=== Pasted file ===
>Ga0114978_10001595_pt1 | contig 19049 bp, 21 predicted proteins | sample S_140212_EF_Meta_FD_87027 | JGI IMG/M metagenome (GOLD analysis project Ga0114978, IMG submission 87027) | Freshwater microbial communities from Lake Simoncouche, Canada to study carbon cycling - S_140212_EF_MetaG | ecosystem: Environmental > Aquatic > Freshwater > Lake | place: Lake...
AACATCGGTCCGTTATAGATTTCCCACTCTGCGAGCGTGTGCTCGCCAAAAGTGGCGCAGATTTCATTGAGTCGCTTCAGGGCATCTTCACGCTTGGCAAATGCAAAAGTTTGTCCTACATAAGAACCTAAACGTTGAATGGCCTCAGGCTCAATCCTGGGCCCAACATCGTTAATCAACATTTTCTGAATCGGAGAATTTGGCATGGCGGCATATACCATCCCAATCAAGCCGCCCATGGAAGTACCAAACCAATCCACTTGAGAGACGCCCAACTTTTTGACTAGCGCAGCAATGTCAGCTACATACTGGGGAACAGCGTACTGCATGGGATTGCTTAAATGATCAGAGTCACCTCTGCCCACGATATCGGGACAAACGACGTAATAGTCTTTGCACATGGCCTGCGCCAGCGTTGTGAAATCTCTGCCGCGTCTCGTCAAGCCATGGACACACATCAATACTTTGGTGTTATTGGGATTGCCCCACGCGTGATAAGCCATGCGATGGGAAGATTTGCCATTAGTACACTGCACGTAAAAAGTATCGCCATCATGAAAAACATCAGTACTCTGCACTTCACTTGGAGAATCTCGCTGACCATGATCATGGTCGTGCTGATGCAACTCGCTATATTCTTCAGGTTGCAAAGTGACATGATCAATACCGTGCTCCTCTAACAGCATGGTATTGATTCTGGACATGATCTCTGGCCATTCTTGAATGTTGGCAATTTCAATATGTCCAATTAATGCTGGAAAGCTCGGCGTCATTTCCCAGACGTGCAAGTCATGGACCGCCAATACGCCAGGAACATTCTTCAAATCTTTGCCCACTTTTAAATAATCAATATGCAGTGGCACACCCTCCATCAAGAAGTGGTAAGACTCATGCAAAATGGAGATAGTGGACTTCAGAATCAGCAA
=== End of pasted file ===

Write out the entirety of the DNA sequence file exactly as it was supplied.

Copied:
>Ga0114978_10001595_pt1 | contig 19049 bp, 21 predicted proteins | sample S_140212_EF_Meta_FD_87027 | JGI IMG/M metagenome (GOLD analysis project Ga0114978, IMG submission 87027) | Freshwater microbial communities from Lake Simoncouche, Canada to study carbon cycling - S_140212_EF_MetaG | ecosystem: Environmental > Aquatic > Freshwater > Lake | place: Lake...
AACATCGGTCCGTTATAGATTTCCCACTCTGCGAGCGTGTGCTCGCCAAAAGTGGCGCAGATTTCATTGAGTCGCTTCAGGGCATCTTCACGCTTGGCAAATGCAAAAGTTTGTCCTACATAAGAACCTAAACGTTGAATGGCCTCAGGCTCAATCCTGGGCCCAACATCGTTAATCAACATTTTCTGAATCGGAGAATTTGGCATGGCGGCATATACCATCCCAATCAAGCCGCCCATGGAAGTACCAAACCAATCCACTTGAGAGACGCCCAACTTTTTGACTAGCGCAGCAATGTCAGCTACATACTGGGGAACAGCGTACTGCATGGGATTGCTTAAATGATCAGAGTCACCTCTGCCCACGATATCGGGACAAACGACGTAATAGTCTTTGCACATGGCCTGCGCCAGCGTTGTGAAATCTCTGCCGCGTCTCGTCAAGCCATGGACACACATCAATACTTTGGTGTTATTGGGATTGCCCCACGCGTGATAAGCCATGCGATGGGAAGATTTGCCATTAGTACACTGCACGTAAAAAGTATCGCCATCATGAAAAACATCAGTACTCTGCACTTCACTTGGAGAATCTCGCTGACCATGATCATGGTCGTGCTGATGCAACTCGCTATATTCTTCAGGTTGCAAAGTGACATGATCAATACCGTGCTCCTCTAACAGCATGGTATTGATTCTGGACATGATCTCTGGCCATTCTTGAATGTTGGCAATTTCAATATGTCCAATTAATGCTGGAAAGCTCGGCGTCATTTCCCAGACGTGCAAGTCATGGACCGCCAATACGCCAGGAACATTCTTCAAATCTTTGCCCACTTTTAAATAATCAATATGCAGTGGCACACCCTCCATCAAGAAGTGGTAAGACTCATGCAAAATGGAGATAGTGGACTTCAGAATCAGCAA